This grid is just what it says it is and can be quite effective for organizing dense material. The only problem here is that content can get lost in the rest of the text or images that you’re including. Your audience might very well get overwhelmed by this layout, so proceed with caution.

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6. Three-Column Asymmetrical

This layout is best used when you have a compelling image as your background that you want to enhance with information without obscuring that anchoring image. The focal point of your background image would be centered, with the rest of the content organized around it. So if your background is a new luxury car that’s about to hit the market, you could provide an image of the car and include its specs in either the left or the right of the image. You could even provide the content in one of the corners.

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7. Break the rules as you see fit.

While using one of the grid layouts that PowerPoint has to offer, you can also occasionally break the rules in order to make your content pop. One of the ways you can do this is to have some of your content appear outside of the grid layout. You might put your text elements neatly inside the grid, but your background image can break the rules by stretching across all of the grid squares instead of being confined to one of them.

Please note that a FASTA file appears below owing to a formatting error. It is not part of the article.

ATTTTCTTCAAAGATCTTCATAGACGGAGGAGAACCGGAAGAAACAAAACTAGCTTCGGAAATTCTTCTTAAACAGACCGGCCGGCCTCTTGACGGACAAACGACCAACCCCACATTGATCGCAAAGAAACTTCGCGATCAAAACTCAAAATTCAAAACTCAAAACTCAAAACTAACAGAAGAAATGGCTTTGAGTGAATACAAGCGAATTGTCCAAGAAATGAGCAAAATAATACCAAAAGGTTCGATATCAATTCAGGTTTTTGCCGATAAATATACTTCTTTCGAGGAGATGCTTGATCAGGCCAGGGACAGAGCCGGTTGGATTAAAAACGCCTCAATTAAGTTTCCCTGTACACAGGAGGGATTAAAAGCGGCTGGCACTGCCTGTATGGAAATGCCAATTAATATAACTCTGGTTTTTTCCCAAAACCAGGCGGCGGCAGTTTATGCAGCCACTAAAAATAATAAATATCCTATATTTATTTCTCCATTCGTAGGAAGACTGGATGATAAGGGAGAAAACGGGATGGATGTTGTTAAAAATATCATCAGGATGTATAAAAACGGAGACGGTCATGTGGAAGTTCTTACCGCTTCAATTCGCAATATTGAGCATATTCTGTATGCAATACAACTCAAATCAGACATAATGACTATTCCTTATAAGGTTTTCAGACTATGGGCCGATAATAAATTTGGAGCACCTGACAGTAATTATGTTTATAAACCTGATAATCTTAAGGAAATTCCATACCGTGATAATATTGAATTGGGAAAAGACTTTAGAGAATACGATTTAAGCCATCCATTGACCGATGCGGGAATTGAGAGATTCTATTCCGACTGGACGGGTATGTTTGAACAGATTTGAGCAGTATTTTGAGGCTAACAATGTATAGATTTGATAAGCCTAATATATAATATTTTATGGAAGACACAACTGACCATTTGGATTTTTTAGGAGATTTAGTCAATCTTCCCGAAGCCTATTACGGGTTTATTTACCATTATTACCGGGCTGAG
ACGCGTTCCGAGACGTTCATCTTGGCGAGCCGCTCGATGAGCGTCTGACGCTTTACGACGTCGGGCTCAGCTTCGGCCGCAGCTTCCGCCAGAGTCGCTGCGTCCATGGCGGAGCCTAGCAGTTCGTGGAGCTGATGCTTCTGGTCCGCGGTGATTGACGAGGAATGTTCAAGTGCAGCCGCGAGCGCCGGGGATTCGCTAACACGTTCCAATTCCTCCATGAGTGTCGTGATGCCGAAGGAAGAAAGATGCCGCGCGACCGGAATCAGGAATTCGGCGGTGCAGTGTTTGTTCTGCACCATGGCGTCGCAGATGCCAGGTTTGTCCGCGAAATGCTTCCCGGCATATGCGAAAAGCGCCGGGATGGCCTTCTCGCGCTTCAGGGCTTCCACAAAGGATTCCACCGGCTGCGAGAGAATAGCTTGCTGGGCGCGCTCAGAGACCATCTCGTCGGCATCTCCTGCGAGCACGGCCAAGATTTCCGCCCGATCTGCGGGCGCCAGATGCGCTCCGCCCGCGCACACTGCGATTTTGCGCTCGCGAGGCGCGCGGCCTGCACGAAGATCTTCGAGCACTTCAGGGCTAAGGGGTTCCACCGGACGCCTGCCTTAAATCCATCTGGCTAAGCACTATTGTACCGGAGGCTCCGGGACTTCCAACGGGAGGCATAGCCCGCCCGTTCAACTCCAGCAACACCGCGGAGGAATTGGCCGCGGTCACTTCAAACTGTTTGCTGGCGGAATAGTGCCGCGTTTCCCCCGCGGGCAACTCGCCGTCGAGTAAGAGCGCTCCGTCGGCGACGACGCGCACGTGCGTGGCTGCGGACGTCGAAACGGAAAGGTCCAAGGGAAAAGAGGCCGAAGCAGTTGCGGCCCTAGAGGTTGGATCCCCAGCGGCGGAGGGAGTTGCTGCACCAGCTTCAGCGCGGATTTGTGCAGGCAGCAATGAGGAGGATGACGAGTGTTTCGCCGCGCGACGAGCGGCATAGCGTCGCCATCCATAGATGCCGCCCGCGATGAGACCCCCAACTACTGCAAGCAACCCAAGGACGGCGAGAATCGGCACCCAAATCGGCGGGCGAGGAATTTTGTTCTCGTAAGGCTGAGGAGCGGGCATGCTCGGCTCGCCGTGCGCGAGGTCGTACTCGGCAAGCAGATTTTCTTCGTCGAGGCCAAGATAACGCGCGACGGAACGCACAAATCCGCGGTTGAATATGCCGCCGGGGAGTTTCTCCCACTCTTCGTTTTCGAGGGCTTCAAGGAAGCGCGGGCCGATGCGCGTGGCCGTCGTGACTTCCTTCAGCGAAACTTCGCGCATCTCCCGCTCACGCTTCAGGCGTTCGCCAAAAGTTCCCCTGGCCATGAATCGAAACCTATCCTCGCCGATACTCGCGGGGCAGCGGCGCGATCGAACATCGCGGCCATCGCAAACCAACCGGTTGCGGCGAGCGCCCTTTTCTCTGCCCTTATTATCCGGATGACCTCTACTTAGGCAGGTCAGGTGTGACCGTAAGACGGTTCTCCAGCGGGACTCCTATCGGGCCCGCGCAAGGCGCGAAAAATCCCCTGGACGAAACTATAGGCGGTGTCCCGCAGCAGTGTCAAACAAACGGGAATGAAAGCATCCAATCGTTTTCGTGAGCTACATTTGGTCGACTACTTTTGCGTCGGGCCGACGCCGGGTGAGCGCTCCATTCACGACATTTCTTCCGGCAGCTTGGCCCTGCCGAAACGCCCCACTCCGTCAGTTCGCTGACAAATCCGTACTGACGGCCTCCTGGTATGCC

You can even incorporate this into the layout of your text. For instance, if you have three columns of text, you could insert an image in the center of your slide that the text will be organized around. This is another layout that will increase trust in your brand because it will give it an authority like what you’d see in newspapers or magazines.

With all of that said, it’s best to use this layout sparingly. The best strategy is to use each of the layouts in your presentation, adjusting for whatever content you want to present in each slide.

While PowerPoint is the premier method of getting your content out to employees or leads, it has several features to help you along the way. These are features that can quickly lend a credible image to your brand. These grid layouts that we’ve explored work by taking advantage of the way that people look at things in order to present content that looks as natural as possible.



Regardless of which of these grid layouts you choose to use in your campaign, it’s very important to understand that the rule of thirds is what leads to an image making an impact on the audience. The first instinct here might be to place the subject directly in the center of the image, but this won’t grab your audience’s attention in the same way that being slightly off-center and using a grid layout will.

With the business world being as fast-paced and competitive as it is, it’s important for companies to stay ahead of the game and put new strategies to work on an old setup. Although PowerPoint has been around for quite a while, that doesn’t mean that an old dog can’t learn new tricks. Not only will using these grid layouts lead to a greater interest in your content, you also won’t have to pay a dime for the convenience.



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Tom Howell

About Tom Howell